Ionomer

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An ionomer (/ˌˈɑːnəmər/) (iono- + -mer) is a polymer that comprises repeat units of both electrically neutral repeating units and a fraction of ionized units (usually no more than 15 mole percent) covalently bonded to the polymer backbone as pendant moieties. This means that most ionomers are copolymers of the neutral segments and the ionized units, which usually consist of carboxylic acid groups.

The classification of a polymer as an ionomer depends on the level of substitution of ionic groups as well as how the ionic groups are incorporated into the polymer structure. For example, polyelectrolytes also have ionic groups covalently bonded to the polymer backbone but have a much higher ionic group molar substitution level (usually greater than 80%); ionenes are polymers where ionic groups are part of the actual polymer backbone. These two classes of ionic-group-containing polymers have vastly different morphological and physical properties and are therefore not considered ionomers. Ionomers have unique physical properties including electrical conductivity and isoviscosity—increase in ionomer solution viscosity with increasing temperatures (see conducting polymer). Ionomers also have unique morphological properties as the non-polar polymer backbone is energetically incompatible with the polar ionic groups. As a result, the ionic groups will microphase separate into ionic-rich domains in most ionomers.

Some commercial applications for ionomers are golf ball covers, semipermeable membranes, sealing tape and thermoplastic elastomers.

Common examples include polystyrene sulfonate, Nafion and Hycar.

IUPAC definition

Ionomer: A polymer composed of ionomer molecules.[1]

Ionomer molecule: A macromolecule in which a small but
significant proportion of the constitutional units have ionizable
or ionic groups, or both.

Note: Some protein molecules may be classified as ionomer
molecules.[2]

Synthesis[edit]

Usually ionomer synthesis consists of two steps – the introduction of acid groups to the polymer backbone and the neutralization of some of the acid groups by a metal cation. In very rare cases, the groups introduced are already neutralized by a metal cation. The first step (introduction of acid groups) can be done in two ways; a neutral non-ionic monomer can be copolymerized with a monomer that contains pendant acid groups or acid groups can be added to a non-ionic polymer through post-reaction modifications. For example, ethylene-methacrylic acid and sulfonated perfluorocarbon (Nafion) are synthesized through copolymerization while polystyrene sulfonate is synthesized through post-reaction modifications.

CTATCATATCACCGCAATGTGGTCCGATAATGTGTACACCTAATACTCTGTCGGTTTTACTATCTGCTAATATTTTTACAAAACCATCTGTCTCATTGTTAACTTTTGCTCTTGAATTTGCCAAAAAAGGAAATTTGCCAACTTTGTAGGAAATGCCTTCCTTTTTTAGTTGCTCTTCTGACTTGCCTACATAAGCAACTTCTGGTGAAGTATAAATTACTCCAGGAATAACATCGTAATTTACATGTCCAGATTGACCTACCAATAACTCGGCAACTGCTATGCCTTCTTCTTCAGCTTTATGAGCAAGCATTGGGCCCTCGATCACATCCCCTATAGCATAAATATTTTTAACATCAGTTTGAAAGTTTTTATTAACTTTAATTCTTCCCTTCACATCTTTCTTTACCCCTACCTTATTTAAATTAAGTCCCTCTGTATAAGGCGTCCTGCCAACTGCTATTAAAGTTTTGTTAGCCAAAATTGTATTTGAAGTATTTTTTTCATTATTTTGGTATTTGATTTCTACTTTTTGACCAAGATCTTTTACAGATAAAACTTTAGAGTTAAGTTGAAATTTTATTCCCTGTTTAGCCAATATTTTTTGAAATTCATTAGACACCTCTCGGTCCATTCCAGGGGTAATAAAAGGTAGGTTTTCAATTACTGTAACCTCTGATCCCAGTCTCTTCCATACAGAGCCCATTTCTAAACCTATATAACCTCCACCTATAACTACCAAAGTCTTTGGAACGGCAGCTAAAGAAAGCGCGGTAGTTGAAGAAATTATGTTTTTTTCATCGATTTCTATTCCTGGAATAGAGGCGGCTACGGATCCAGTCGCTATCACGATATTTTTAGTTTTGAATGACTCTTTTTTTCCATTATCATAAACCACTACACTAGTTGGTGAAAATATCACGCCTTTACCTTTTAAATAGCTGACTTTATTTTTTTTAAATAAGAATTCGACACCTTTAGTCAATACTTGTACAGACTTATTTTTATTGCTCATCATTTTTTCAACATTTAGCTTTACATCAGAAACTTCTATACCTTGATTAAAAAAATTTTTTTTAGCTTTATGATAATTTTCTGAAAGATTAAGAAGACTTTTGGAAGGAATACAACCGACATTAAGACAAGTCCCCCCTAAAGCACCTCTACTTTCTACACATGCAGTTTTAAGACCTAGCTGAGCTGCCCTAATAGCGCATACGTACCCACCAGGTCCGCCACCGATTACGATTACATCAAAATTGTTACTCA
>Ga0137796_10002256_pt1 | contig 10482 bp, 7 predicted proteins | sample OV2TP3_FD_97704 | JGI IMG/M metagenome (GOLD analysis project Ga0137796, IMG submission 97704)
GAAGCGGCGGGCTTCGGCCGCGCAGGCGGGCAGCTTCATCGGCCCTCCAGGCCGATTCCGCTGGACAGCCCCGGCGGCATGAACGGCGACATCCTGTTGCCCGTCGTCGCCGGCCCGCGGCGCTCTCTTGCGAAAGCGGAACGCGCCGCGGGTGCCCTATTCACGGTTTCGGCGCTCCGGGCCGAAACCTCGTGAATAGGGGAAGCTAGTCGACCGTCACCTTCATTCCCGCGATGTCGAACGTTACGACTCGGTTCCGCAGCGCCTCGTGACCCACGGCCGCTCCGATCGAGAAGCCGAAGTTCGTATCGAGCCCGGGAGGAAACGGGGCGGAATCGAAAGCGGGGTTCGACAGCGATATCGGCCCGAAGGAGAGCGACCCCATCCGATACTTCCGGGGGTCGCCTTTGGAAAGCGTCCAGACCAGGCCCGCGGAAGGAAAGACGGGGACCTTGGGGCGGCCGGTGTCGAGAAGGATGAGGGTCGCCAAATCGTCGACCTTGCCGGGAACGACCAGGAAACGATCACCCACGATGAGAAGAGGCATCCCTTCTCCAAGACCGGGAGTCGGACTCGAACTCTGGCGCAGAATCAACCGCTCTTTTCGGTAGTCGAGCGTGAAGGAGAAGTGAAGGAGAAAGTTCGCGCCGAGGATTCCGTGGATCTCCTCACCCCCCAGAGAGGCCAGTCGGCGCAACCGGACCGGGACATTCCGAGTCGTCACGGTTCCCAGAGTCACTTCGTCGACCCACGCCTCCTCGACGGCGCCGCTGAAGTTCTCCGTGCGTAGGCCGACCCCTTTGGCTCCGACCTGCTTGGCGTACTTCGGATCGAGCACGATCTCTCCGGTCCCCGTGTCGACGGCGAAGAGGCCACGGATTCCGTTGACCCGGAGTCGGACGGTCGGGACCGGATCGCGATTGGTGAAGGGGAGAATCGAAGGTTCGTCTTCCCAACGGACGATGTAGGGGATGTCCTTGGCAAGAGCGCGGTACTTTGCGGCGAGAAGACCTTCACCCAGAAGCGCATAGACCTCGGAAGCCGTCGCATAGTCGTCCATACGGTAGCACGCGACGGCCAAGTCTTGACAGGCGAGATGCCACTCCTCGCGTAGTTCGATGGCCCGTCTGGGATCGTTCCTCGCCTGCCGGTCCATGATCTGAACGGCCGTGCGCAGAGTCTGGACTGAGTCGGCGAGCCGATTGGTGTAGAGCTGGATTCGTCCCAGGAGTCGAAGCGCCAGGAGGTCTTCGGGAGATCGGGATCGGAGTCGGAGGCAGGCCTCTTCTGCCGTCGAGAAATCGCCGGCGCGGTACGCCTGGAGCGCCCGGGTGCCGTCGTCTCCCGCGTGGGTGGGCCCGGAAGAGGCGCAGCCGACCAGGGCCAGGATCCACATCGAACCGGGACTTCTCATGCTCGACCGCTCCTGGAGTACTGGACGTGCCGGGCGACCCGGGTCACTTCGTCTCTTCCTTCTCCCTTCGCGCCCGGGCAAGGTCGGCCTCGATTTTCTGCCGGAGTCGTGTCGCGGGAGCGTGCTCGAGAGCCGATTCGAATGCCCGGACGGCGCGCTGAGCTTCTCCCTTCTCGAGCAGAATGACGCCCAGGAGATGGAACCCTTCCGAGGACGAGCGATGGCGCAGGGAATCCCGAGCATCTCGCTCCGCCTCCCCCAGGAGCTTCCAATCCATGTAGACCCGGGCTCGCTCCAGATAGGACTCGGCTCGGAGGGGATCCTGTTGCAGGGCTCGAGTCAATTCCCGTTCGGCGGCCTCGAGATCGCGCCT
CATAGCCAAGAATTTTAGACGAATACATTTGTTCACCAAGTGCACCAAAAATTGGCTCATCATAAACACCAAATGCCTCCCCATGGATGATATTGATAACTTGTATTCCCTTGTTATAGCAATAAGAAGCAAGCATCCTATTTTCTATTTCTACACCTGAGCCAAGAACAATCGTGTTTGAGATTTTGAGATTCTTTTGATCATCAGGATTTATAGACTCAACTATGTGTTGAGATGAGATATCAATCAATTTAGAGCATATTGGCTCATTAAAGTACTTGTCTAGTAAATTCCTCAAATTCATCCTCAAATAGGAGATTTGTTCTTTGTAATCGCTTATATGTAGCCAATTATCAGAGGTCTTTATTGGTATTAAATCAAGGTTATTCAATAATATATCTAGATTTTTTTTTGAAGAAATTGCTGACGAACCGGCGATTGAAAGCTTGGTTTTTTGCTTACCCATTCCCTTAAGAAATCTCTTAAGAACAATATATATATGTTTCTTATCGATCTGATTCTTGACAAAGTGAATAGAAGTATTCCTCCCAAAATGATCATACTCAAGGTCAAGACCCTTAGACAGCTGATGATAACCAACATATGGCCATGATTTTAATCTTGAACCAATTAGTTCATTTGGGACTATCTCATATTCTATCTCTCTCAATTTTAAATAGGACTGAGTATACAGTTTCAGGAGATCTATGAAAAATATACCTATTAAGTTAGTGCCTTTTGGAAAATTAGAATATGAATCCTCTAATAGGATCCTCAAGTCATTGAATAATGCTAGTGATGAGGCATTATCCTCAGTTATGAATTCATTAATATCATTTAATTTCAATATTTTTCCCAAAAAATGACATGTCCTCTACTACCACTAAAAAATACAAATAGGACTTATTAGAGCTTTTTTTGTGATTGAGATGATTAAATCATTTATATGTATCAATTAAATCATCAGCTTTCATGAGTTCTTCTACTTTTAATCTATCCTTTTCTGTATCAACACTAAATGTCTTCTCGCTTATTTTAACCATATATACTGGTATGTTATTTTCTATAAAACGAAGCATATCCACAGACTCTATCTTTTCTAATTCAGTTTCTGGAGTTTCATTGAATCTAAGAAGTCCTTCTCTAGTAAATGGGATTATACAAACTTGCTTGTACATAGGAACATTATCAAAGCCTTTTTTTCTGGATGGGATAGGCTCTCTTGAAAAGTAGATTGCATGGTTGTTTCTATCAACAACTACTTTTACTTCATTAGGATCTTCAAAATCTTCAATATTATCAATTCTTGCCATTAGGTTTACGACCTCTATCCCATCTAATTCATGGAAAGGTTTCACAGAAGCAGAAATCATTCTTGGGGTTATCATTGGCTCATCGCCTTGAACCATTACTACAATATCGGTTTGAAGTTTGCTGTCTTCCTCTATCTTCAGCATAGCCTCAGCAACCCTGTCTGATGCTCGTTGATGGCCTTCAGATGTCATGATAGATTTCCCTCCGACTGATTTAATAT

In most cases, the acid form of the copolymer is synthesized (i.e. 100% of the carboxylic acid groups are neutralized by hydrogen cations) and the ionomer is formed through subsequent neutralization by the appropriate metal cation. The identity of the neutralizing metal cation has an effect on the physical properties of the ionomer; the most commonly used metal cations (at least in academic research) are zinc, sodium, and magnesium. Neutralization or ionomerization, can also be accomplished in two ways: the acid copolymer can be melt-mixed with a basic metal or neutralization can be achieved through solution processes. The former method is preferred commercially. However, as commercial manufacturers are reluctant to share their procedures, little is known about the exact conditions of the melt-mixing neutralization process other than that hydroxides are generally used to provide the metal cation. The latter solution neutralization process is generally used in academic settings. The acid copolymer is dissolved and a basic salt with the appropriate metal cation is added to this solution. Where dissolution of the acid copolymer is difficult, simply swelling the polymer in the solvent is sufficient, though dissolving is always preferred. Because basic salts are polar and are not soluble in the non-polar solvents used to dissolve most polymers, mixed solvents (e.g. 90:10 toluene/alcohol) are often used.

Neutralization level must be determined after an ionomer is synthesized as varying the neutralization level varies the morphological and physical properties of the ionomer. One method used to do this is to examine the peak heights of infrared vibrations of the acid form. However, there may be substantial error in determining peak height, especially since small amounts of water appear in the same wavenumber range. Titration of the acid groups is another method that can be used, though this is not possible in some systems.

See also[edit]

External links[edit]

References[edit]

  1. ^ "Glossary of basic terms in polymer science (IUPAC Recommendations 1996)". Pure and Applied Chemistry 68 (12): 2287–2311. 1996. doi:10.1351/pac199668122287. 
  2. ^ "Glossary of basic terms in polymer science (IUPAC Recommendations 1996)". Pure and Applied Chemistry 68 (12): 2287–2311. 1996. doi:10.1351/pac199668122287. 
  • Eisenberg, A. and Kim, J.-S., Introduction to Ionomers, New York: Wiley, 1998.
  • Michel Pineri (31 May 1987). Structure and Properties of Ionomers. Springer. ISBN 978-90-277-2458-8. Retrieved 30 June 2012. 
  • Martin R. Tant; K. A. Mauritz; Garth L. Wilkes (31 January 1997). Ionomers: Synthesis, Structure, Properties, and Applications. Springer. p. 16. ISBN 978-0-7514-0392-3. Retrieved 30 June 2012. 
  • Grady, Brian P. "Review and Critical Analysis of the Morphology of Random Ionomers Across Many Length Scales." Polymer Engineering and Science 48 (2008): 1029-051. Print.
  • Spencer, M.W., M.D. Wetzel, C. Troeltzsch, and D.R. Paul. "Effects of Acid Neutralization on the Properties of K and Na Poly(ethylene-co-methacrylic Acid) Ionomers." Polymer 53 (2011): 569-80. Print.